Sindhu Mudhal Gangai Varai – Raghul Sangruthiyaayan

Many readers would have heard about the book “Volga-vil Irundhu Gangai Varai” which is very famous on explaining the invasion and lifestyle of Aryans in Indian sub-continent during BC Era, written by the same author.  Inspired by that novel, I was tempted to give a read on this too.  This novel was not much informative and exhaustive as the former one.  I would recommend first time readers to go for former novel.

The story lies in the timeframe of around 500 BC when Magadha empire (location: present Bihar) was ruled by Bimbisara.  The protagonist Simman belongs to Vaisali kingdom, located north-east to Magadha.  The people of Vaisali claim they are pure Aryans, leading a life of democracy/ideal communist, doesn’t accept a King to rule them.  During his teenage Simman travel to Takshashila (location: present Punjab province of Pakistan) to gain knowledge from world-renowed teachers.  Takshahila and Vaisali had people with the same type of ideologies.  He stays in Takshashila for 8 years, learn academics, sword-fighting, horse-riding, farming, dancing, etc.  He stays in his Guru’s house and he fall in love with Guru’s daughter Rohini.  He lead an army of Takshashila to fight against the Persian invasion and exhibit exemplary fighting.  As a token of his victory, Takshashila leaders rewards him with high post and ask him to marry Guru’s daughter.  After a year of marriage, he decides to go to his motherland Vaishali with wife Rohini.  It was the right time on his entry to Vaisali, as its about to face a severe attack from Magadha King Bimbisara.  The story go on like this, as expected he leads the army and keep his country safe from enemies.  As a whole, this novel gives a limelight on lifestyle of Aryans, practise of slavery and war strategies during that period.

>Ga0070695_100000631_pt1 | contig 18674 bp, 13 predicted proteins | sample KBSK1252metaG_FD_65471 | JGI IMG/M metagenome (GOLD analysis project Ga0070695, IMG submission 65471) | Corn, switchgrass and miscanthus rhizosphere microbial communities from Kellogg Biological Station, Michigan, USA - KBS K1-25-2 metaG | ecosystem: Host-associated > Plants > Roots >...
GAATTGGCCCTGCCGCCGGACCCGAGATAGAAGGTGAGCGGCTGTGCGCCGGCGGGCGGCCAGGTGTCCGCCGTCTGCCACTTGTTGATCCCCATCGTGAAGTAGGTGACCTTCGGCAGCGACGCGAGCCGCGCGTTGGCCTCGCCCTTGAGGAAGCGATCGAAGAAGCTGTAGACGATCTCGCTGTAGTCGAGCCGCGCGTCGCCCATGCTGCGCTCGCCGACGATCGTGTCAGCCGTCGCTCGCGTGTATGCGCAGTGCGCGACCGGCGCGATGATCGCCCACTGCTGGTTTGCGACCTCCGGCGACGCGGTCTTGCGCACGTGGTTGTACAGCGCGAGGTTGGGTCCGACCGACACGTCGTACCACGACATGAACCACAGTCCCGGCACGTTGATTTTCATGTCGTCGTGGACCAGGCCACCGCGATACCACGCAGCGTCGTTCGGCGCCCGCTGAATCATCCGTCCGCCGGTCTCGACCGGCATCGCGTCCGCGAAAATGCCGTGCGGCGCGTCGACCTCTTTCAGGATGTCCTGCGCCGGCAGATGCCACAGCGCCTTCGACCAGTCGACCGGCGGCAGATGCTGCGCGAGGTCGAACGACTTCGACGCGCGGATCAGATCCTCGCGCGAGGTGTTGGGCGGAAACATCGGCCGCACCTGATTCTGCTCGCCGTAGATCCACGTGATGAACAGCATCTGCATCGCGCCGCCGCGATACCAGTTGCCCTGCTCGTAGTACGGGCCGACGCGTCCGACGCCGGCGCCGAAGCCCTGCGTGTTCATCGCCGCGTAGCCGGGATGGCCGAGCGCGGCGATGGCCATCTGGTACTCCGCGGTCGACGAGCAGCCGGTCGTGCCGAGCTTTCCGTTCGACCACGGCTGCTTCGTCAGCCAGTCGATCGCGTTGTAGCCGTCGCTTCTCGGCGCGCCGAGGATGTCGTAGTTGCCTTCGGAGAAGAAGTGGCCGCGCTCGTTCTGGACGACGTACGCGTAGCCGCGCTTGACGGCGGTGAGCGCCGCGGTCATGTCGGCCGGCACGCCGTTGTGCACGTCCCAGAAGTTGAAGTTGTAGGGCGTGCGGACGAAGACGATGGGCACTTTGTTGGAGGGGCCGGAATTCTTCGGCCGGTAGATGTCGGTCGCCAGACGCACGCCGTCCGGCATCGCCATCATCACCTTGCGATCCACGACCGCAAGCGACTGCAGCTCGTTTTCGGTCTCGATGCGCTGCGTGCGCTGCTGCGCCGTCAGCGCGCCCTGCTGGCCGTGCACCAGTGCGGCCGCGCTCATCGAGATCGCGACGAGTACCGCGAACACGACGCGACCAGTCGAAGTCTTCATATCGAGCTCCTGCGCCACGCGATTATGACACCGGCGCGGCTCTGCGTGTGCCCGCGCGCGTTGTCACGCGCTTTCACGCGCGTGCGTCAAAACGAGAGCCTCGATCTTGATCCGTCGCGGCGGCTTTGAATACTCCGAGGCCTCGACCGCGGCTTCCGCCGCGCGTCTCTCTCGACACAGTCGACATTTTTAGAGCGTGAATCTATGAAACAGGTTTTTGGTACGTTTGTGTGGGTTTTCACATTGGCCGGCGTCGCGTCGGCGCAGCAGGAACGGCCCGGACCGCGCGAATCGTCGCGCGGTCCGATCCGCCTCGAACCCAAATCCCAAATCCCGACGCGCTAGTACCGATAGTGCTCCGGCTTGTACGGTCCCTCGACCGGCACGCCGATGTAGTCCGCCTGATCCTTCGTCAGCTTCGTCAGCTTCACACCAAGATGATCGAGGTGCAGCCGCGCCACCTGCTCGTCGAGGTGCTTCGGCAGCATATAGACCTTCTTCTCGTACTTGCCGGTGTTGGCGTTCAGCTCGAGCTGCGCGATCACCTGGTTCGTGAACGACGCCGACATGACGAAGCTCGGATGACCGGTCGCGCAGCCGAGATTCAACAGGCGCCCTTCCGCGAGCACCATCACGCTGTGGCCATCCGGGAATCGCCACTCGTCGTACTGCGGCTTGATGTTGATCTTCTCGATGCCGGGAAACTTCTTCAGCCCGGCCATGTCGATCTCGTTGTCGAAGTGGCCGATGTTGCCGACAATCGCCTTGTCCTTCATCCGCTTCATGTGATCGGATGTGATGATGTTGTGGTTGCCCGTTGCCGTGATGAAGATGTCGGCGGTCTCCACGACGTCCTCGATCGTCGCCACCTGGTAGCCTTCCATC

ISI – Pa. Raghavan

A complete insight to the Inter-Services Intelligence agency of Pakistan government has been done in this book.  How ISI was formed post-independence, reason behind it and recruitment procedure makes the starting of the book.  Even though Pakistan was under Army rule more than that of Democracy for many years after its independence, it was being on failure side on all of its 4 attacks against Kashmir.  This was majorly due to lack of co-ordination between intelligence and army.  The domestic intelligence was monitored by Intelligence Bureau (IB) and ISI was majorly involved in issues of Kashmir, Afghanistan and Bangladesh.  But later ISI was given full control to monitor IB and track activities of Pakistani politicians.

ISI was initially trained by CIA of United States of America and continuously backed by them on resources and intelligence front.  ISI tried to unite all the local Kashmiri militant groups and form a big power against Indian government.  But the militant groups differed in their goals like, Lashkars wanted extended Islamic region in world, Hizbul Mujahideen wanted Kashmir to be a part of Pakistan and JKLF (Jammu Kashmir Liberation Front) & Azad Kashmir wanted Kashmir as a separate country.  Because of these differences of groups, ISI failed to unite them and it was major blow to ISI.  But they are being the front-runner in providing military resources and any sort of help to Kashmiri militant groups.  The coastal gundas and goons in Maharastra region were heavily backed by ISI and they were the creators of Dawood Ibrahim.